London Has Fallen, film review: Daft thriller batters the senses - and all sense

 (15) Babak Najafi, 99 mins. Starring: Gerard Butler, Aaron Eckhart, Morgan Freeman

This enjoyably atrocious action thriller is so inept in parts that you think it must be a spoof. World leaders turn up in London for the funeral of the British Prime Minister, who has died in suspicious circumstances. No sooner have they arrived than the explosions and bloodletting begins.

London Has Fallen Clip - Bourbon And Poor Choices

The director Babak Najafi is on a wrecking spree, taking an infantile pleasure in using CGI to destroy every London landmark available. Terrorists have somehow infiltrated the army, the police and the Queen's Guards.

Rugged US Secret Agent Mike Banning (Gerard Butler) looks a little irritated throughout. His wife is about to give birth as he is plucked away from the nursery, where he has been using his espionage skills to install surveillance baby-cams. Instead of changing nappies, he has to protect his old friend, US President Benjamin Asher (Aaron Eckhart), the terrorists' main target.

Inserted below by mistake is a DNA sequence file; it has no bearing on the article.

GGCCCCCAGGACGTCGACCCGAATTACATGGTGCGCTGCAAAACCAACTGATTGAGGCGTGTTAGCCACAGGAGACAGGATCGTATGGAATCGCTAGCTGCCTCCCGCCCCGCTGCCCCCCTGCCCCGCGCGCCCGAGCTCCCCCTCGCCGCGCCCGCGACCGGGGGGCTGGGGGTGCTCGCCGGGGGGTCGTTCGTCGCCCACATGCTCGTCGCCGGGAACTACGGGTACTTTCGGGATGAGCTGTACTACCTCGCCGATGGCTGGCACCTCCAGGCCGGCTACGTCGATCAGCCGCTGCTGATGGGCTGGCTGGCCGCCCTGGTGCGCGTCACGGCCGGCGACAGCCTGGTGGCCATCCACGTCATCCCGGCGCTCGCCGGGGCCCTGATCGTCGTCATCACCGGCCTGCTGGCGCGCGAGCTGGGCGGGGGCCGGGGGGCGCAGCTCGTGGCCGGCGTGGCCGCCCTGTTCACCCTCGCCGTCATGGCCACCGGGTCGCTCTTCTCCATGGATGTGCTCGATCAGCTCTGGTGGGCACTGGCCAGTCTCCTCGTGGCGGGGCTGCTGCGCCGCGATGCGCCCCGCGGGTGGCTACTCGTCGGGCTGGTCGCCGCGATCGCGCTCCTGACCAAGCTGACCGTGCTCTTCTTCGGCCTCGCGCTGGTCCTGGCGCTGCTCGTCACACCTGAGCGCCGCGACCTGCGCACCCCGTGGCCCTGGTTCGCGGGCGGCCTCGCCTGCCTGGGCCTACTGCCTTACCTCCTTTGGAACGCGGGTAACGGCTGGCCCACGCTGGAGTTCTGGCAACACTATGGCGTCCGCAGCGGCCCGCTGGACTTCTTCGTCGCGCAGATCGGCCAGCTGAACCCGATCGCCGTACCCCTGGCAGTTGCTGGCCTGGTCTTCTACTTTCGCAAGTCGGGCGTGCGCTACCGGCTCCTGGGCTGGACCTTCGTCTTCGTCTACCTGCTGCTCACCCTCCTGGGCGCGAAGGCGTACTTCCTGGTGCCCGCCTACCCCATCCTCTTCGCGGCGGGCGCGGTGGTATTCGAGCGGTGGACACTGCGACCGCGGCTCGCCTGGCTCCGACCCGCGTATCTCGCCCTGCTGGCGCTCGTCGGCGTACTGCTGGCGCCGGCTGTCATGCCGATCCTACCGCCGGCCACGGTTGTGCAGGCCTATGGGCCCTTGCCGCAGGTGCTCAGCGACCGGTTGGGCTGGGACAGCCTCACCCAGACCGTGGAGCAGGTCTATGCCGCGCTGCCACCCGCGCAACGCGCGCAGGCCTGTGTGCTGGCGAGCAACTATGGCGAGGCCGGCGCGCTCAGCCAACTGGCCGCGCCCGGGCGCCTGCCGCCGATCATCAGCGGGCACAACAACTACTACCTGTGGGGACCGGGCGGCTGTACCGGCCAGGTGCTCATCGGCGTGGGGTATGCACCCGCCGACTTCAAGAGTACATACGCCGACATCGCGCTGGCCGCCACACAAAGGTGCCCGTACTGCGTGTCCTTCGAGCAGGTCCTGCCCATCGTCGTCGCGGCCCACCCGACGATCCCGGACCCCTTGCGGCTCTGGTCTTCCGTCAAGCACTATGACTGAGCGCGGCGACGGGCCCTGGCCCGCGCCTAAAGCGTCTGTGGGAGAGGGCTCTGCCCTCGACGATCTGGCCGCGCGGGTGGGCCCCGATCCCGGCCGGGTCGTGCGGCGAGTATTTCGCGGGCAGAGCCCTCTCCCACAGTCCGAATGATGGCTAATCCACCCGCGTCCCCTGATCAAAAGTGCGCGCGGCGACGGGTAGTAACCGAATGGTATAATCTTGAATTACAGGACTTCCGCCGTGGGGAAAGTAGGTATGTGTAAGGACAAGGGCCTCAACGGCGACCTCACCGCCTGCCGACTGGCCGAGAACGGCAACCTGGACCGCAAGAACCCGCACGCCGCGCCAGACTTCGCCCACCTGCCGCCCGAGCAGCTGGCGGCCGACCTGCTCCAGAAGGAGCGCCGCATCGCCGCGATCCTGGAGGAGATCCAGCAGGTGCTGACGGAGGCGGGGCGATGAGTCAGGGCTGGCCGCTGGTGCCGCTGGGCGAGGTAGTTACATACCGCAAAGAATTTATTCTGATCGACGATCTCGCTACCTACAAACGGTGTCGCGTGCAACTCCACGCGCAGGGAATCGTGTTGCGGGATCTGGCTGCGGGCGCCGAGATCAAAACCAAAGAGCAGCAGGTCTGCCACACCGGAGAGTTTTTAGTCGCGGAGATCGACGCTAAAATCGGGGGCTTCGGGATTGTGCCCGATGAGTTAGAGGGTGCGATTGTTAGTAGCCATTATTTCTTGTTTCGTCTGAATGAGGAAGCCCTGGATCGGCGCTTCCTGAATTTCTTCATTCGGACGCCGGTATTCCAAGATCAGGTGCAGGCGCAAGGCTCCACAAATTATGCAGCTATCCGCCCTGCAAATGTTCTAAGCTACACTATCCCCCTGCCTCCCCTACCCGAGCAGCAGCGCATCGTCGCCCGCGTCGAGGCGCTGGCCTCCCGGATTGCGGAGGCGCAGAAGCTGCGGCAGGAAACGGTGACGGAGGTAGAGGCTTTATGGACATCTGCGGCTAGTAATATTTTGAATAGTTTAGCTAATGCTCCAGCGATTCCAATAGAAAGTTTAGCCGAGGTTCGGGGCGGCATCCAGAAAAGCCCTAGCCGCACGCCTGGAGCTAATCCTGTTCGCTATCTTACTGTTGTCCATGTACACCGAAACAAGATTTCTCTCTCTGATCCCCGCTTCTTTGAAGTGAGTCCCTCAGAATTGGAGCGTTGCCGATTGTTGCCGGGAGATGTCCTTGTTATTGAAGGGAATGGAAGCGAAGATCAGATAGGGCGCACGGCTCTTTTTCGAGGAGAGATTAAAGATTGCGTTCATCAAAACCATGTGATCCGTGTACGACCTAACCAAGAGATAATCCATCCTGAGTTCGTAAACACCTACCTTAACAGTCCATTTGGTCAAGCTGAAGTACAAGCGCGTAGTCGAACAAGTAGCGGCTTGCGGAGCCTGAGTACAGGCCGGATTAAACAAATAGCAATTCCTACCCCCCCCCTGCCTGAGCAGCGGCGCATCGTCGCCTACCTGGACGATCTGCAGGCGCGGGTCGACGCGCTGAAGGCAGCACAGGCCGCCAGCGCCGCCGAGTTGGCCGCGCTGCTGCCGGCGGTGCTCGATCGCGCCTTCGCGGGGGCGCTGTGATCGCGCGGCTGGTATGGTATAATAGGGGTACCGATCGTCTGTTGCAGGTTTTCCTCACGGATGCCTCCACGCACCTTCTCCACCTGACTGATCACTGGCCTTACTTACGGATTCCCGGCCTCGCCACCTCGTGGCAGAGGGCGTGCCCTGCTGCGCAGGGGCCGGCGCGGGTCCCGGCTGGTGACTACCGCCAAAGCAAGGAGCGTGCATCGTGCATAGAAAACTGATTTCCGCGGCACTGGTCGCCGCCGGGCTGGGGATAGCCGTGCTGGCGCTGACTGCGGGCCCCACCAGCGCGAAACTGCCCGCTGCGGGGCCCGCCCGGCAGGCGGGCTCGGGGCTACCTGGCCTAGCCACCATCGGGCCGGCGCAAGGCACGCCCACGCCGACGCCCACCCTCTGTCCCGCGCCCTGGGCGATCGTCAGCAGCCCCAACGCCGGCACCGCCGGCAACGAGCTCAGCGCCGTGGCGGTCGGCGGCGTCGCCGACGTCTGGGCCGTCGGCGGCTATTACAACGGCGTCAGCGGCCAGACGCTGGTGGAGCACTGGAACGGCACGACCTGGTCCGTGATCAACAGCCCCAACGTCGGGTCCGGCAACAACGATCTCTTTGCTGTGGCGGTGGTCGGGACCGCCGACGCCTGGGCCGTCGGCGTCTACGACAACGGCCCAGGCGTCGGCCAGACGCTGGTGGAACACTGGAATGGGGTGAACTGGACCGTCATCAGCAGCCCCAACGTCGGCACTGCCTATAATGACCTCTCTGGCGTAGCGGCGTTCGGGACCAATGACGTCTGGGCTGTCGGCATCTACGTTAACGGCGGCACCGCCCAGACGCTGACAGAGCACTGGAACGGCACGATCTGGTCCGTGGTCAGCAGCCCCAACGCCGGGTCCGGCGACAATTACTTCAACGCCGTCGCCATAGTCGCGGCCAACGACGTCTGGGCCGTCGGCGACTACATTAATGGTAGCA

These terrorists aren't driven by ideology or religion. A US-operated drone blew up the daughter of arms dealer Aamir Barkawi (Alon Moni Aboutboul) – and now he wants revenge.

The film quickly turns into a glorified version of a Call of Duty-like video game. London is the battleground as Banning shoots terrorists. In Washington, Vice-President Trumbull (Morgan Freeman) does his best to look concerned.

To its credit, the film is at least partly tongue-in-cheek. It is also energetic enough for us not to notice that there are as many holes in its screenplay as the terrorists leave in London's best-loved buildings.

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